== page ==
She was just a Fly Girl there. Her only role of note was as “the girl” in Money Train with her main purpose being to assure the audience that Wesley Snipes and Woody Harrelson were not the least bit homosexual, no sirree, not even a little bit. Her main asset at the time was enough back-side to keep Sir Mix-A-Lot happy for years on end. Without the right role, she would have been quickly forgotten, never becoming the celebrity she is today. Then, a director cast her in a star-making role as recently assassinated Latin sensation Selena. From that moment on, Jennifer Lopez was on a collision course with a destiny. So, if you are the type of person who believes in pinpointing causality, Gigli is all Gregory Nava’s fault.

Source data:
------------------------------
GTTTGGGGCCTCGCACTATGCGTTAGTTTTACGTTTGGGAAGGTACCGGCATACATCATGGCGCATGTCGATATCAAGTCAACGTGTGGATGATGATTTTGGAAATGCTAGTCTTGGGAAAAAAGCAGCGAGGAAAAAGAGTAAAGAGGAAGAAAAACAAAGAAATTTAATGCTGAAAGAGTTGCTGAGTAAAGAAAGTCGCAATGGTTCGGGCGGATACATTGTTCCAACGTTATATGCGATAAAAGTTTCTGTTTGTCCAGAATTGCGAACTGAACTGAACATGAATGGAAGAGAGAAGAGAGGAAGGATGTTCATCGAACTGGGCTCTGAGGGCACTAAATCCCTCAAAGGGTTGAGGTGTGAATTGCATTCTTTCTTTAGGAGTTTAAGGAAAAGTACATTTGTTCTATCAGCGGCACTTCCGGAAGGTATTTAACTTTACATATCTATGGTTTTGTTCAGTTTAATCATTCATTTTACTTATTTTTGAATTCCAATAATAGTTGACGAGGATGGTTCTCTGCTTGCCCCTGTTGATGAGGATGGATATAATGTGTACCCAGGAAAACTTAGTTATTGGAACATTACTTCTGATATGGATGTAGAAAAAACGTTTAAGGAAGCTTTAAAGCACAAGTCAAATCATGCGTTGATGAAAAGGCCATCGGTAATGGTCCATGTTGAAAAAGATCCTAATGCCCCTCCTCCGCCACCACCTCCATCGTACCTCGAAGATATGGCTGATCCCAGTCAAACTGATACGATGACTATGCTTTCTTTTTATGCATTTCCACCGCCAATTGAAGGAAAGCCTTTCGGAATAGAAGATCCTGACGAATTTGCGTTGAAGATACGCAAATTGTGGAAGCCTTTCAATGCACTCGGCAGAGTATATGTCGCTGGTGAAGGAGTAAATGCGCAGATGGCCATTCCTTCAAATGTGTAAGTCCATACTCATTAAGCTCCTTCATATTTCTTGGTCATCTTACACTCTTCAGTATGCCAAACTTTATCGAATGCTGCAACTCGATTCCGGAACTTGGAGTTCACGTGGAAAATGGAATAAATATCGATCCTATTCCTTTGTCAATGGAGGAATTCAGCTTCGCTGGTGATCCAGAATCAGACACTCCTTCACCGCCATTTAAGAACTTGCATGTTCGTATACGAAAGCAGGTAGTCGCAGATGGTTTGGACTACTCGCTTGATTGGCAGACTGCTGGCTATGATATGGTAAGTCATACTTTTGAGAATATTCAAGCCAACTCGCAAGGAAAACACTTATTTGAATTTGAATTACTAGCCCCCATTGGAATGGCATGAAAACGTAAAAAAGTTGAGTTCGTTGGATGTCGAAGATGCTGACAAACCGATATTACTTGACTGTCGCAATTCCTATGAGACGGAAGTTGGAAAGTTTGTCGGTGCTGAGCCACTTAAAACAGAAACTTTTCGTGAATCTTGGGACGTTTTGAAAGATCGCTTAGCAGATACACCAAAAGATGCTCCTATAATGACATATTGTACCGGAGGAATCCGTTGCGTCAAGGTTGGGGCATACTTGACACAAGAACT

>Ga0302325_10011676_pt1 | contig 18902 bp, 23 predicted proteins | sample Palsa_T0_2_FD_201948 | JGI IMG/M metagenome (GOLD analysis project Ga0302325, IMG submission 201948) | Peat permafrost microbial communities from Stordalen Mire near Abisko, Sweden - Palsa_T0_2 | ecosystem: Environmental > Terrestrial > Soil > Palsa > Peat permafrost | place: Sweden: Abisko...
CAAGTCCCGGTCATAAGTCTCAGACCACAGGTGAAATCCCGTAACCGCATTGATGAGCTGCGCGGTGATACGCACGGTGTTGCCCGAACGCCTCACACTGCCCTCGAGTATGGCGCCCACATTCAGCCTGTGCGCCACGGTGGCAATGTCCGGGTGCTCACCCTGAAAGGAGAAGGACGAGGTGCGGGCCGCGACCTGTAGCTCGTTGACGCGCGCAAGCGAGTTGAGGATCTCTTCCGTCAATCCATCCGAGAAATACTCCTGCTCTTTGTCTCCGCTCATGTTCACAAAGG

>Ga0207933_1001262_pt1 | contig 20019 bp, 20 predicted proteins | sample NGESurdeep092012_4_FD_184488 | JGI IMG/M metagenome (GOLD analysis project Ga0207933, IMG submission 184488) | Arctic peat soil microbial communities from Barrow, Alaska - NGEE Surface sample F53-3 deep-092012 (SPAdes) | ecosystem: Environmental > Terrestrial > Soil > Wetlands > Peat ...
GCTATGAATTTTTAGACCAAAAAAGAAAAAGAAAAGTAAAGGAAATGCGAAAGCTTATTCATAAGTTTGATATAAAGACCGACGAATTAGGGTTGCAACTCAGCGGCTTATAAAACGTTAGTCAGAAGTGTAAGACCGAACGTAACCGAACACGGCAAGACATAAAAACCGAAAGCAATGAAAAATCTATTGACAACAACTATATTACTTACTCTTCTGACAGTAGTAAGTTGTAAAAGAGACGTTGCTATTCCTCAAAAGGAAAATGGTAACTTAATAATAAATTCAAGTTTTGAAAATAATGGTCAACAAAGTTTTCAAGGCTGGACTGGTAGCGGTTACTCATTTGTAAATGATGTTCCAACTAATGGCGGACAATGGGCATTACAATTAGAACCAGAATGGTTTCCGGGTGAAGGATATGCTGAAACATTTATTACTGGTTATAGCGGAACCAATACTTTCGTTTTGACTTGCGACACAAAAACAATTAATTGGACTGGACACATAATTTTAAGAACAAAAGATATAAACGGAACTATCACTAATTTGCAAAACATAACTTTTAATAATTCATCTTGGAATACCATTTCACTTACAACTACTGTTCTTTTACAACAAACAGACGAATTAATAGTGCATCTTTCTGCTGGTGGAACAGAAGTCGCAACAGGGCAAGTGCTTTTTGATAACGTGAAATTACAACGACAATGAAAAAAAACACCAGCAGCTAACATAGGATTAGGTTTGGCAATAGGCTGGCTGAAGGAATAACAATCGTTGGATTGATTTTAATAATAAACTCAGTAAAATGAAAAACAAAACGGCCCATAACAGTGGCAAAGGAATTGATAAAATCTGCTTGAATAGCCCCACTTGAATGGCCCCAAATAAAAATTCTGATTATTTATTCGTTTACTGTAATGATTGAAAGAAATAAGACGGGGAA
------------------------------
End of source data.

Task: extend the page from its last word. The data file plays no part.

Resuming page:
Perhaps seeking to find redemption for past transgression or, more likely, attempting to punish movie-goers of the Americas yet again, Nava has once again cast Lopez in a movie. This time, the project is Bordertown, and the reunited duo has added Puss N Boots himself, Antonio Banderas for good measure. The plot is a dramatic recreation of the infamous murders of young women occuring in Ciudad Juárez since 1993. Lopez portrays a Chicago reporter given the assignment of researching the mysteriously high mortality rate of young women working in Mexico/America bordertown factories. Lopez comes to realizes that the local government, particularly the law enforcement branch, is complicit in turning a blind eye to the treatment of these ladies. So, she attempts to blow the whistle on these nefarious operations. Conveniently enough, the man running the local paper in the area is an ex-boyfriend of hers, and he helps her get the dirt on no-good-niks. (David Mumpower/BOP)